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Marielle Segarra

Senior Reporter


Marielle Segarra is a former reporter for Marketplace. She covers taxes and consumer psychology. She covered retail, consumer psychology and the economy. One topic she enjoyed exploring: how we shop – and the emotions that come up as we do. Pride. Guilt. Frustration. She also followed small businesses as they find their way in the pandemic and is always trying to show people how the ins and outs of the economy are relevant to their lives.

What was your first job?

Summer camp counselor to a bunch of 5-year-olds.

In your next life, what would your career be?

I think I would still want to create things. Maybe I'd be a chef. Or an interior designer. Or I'd write for a TV show.

Fill in the blank: Money can’t buy you happiness, but it can buy you ______.

Financial stability, which is a good start.

What’s the favorite item in your workspace and why?

My stash of chocolate.

Latest Stories (452)

A Maine social worker finds a new calling on a cross-country bike trip

Aug 8, 2022
Leah Day knew she was ready for a professional change, but wasn't exactly sure what was next.
Twain Braden, Leah Day and their sweet dog, Georgie. Braden supported Day's cross-country bike trip with son Oakley.
Marielle Segarra/Getty Images

Wildfires disproportionately affect low-income Americans, study finds

Aug 3, 2022
The overlap between wildfire risk and concentrated insurance markets leaves residents with few options.
A firefighting helicopter flies near smoke and flames at the McKinney Fire, in the Klamath National Forest near Yreka, California, on August 2, 2022.
DAVID MCNEW/AFP via Getty Images

Food price increases show signs of moderating

Aug 1, 2022
Grocery prices are up more than 12% over the past year. Climate change, the war in Ukraine and energy costs all have something to do with it.
A ship carrying corn leaves Odessa, Ukraine, on Monday, bound for Lebanon. Ukraine is an important producer of grain for world markets, and the Russian invasion prevented food exports for months.
Oleksandr Gimanov/AFP via Getty Images

It's hard to keep costs down at the supermarket, thanks to store design and our emotions

Jul 19, 2022
Grocery stores play on our sense of nostalgia with older music, and strategically placed items may trigger impulse buys, experts say.
Ever notice the nostalgic music playing in grocery stores? That's often intentional — putting customers in a good mood, which might encourage them to buy more.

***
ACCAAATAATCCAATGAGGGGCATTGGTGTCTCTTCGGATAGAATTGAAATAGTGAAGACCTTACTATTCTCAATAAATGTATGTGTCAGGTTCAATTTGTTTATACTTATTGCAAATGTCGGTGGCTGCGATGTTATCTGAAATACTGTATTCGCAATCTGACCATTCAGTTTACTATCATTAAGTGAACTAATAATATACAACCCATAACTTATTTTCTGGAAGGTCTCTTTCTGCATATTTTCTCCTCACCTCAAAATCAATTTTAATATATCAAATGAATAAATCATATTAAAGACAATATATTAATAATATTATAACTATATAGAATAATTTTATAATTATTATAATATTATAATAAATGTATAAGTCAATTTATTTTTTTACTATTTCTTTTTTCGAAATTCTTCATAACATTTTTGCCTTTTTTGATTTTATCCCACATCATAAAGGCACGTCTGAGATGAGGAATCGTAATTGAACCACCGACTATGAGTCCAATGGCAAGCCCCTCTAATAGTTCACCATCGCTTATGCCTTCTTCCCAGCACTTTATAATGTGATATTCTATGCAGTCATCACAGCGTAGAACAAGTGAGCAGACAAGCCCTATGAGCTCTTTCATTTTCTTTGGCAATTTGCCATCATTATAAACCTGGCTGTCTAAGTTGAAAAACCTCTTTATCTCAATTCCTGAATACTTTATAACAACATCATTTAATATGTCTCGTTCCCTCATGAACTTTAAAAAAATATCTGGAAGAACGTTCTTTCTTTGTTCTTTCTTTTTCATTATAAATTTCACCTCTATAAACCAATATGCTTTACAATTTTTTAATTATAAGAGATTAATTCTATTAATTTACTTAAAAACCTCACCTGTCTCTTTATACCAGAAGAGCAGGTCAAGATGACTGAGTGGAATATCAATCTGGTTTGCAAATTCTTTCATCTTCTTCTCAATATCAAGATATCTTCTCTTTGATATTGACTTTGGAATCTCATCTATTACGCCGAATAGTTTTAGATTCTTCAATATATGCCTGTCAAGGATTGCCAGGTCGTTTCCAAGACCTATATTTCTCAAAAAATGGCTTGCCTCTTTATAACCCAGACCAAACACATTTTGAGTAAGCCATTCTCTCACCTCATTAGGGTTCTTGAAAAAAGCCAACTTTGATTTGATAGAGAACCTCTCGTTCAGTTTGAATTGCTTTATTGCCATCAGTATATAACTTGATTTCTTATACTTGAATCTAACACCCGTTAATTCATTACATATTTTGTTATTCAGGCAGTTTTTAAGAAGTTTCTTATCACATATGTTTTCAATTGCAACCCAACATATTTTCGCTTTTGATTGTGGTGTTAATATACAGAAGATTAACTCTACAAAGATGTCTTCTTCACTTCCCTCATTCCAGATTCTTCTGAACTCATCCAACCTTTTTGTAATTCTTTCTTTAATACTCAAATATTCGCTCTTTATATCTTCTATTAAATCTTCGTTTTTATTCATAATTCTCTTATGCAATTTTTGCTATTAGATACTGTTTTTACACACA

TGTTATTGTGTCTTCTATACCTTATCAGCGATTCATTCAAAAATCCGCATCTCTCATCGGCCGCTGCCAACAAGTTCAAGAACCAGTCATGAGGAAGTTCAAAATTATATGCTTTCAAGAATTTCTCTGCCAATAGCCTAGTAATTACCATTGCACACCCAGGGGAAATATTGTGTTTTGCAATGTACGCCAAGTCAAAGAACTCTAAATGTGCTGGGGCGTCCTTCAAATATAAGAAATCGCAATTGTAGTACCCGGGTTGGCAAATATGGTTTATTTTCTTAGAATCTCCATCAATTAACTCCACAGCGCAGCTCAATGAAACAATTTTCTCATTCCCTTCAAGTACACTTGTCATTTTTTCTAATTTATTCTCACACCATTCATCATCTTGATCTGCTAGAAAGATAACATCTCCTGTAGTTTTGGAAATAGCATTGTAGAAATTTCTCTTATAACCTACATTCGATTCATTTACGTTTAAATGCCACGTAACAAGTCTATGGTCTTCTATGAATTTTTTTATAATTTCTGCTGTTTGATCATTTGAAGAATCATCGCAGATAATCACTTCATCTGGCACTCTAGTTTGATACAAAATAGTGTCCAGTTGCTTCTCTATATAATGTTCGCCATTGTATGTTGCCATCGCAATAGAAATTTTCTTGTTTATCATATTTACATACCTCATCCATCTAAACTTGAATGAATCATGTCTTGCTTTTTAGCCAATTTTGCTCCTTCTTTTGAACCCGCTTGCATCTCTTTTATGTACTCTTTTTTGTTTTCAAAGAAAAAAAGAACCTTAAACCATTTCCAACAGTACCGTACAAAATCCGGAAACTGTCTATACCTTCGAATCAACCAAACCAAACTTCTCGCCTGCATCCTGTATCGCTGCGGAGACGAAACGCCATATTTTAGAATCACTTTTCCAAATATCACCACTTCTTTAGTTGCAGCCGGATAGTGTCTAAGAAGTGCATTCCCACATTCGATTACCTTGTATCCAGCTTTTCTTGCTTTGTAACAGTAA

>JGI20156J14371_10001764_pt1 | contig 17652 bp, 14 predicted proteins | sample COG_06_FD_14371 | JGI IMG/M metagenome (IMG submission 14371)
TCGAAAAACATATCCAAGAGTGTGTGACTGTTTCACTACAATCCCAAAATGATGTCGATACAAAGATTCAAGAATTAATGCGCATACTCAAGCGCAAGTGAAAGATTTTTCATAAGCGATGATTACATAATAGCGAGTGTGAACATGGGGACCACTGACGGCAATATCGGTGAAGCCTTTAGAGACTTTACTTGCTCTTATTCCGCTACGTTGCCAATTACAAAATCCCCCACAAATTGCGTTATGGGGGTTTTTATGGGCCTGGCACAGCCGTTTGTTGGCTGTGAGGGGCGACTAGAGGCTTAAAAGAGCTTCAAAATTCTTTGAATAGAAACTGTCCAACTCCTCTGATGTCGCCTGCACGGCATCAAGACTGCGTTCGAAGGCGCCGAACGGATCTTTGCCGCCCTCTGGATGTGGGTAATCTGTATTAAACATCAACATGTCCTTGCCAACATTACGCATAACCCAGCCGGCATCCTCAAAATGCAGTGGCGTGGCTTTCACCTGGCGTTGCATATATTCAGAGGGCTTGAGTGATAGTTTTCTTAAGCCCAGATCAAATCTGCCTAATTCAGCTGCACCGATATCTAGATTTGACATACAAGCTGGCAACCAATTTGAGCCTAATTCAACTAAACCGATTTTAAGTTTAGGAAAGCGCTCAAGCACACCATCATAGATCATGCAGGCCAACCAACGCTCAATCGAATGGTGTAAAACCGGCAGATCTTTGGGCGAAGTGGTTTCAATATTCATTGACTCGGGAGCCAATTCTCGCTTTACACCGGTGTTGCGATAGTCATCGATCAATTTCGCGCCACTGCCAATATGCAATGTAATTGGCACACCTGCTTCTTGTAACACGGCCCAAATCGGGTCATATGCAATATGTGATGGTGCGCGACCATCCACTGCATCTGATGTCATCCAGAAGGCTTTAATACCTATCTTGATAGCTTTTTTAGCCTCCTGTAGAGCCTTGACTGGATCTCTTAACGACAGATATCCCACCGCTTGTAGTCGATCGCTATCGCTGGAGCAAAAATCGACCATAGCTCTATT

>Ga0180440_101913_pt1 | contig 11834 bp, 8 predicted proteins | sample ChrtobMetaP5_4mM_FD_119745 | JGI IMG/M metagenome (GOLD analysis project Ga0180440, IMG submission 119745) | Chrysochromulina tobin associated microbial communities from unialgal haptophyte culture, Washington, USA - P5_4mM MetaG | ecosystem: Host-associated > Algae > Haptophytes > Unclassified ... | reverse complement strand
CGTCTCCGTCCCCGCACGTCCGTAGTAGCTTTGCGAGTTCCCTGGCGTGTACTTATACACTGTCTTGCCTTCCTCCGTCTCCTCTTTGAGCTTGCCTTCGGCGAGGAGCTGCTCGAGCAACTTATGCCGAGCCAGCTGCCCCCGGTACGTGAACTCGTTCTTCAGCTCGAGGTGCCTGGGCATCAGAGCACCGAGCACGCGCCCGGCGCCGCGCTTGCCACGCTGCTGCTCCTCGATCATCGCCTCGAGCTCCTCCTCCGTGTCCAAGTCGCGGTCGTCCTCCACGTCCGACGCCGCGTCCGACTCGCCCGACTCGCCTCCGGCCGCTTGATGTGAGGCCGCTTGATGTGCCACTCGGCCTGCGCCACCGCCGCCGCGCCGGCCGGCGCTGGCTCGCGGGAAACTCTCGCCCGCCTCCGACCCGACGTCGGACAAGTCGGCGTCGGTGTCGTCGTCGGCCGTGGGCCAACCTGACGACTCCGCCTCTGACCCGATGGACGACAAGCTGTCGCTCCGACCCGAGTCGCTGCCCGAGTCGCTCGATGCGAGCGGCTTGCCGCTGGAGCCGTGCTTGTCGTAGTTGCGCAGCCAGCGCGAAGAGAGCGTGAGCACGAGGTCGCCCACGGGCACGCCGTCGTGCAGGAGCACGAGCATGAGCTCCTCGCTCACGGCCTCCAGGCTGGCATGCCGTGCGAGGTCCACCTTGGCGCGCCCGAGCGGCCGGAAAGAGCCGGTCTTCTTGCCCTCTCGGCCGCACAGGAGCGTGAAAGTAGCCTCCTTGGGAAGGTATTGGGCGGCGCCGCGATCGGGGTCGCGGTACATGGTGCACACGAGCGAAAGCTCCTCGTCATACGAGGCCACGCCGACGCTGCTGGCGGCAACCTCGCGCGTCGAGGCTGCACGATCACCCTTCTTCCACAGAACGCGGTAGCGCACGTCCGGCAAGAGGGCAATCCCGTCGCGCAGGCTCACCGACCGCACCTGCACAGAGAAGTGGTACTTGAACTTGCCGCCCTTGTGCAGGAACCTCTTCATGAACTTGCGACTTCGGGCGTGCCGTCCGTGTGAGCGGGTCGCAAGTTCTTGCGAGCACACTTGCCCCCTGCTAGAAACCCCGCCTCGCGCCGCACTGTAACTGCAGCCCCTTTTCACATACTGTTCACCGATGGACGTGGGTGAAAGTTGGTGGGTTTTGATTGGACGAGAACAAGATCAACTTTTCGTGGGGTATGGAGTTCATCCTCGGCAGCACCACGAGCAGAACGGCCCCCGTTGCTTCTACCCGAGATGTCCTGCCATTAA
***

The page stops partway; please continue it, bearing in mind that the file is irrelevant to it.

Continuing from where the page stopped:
Brandon Bell/Getty Images

Ports tackle vessel "dwell times" to reduce backups

Jun 29, 2022
The Port of Oakland wants to shorten the stays of shipping containers at its marine terminals.
Dwell times for shipping containers at ports have risen dramatically during the pandemic.
Justin Sullivan/Getty Images

The salary games some employers play

Jun 6, 2022
Withholding information about pay during the hiring process? In this economy?
Pay transparency laws aim to prevent pay discrimination. But some employers act like it’s inappropriate to even ask about pay. 
Joe Raedle/Getty Images

Activision Blizzard employees vote to form a union

May 31, 2022
It's the first union at a major company in the $180 billion gaming industry, and could be a sign of things to come.
The union at Activision Blizzard is the first at a major gaming company.
Photo by Rich Polk/Getty Images for Activision

The pros and cons of the sinking euro

May 30, 2022
What could be the effects of the euro and the U.S. dollar having equal value?
The euro's value is sliding against the U.S. dollar, which could lead to parity. That hasn't happened in decades.
Getty Images

Glass art called to him, so he left Home Depot to make marbles

May 16, 2022
Hunter Read traded in his day job for long hours and the physically demanding task of crafting artsy marbles. And he loves it.
“You couldn’t stop me from doing this if you tried,“ Hunter Read says of making his faceted glass marbles.
Marielle Segarra/Marketplace

What will it take to boost housing supply?

Apr 18, 2022
Problems to be solved include the availability of materials and supply chain kinks.
Building materials for new homes are pricier and harder to come by.
Chris Delmas/AFP via Getty Images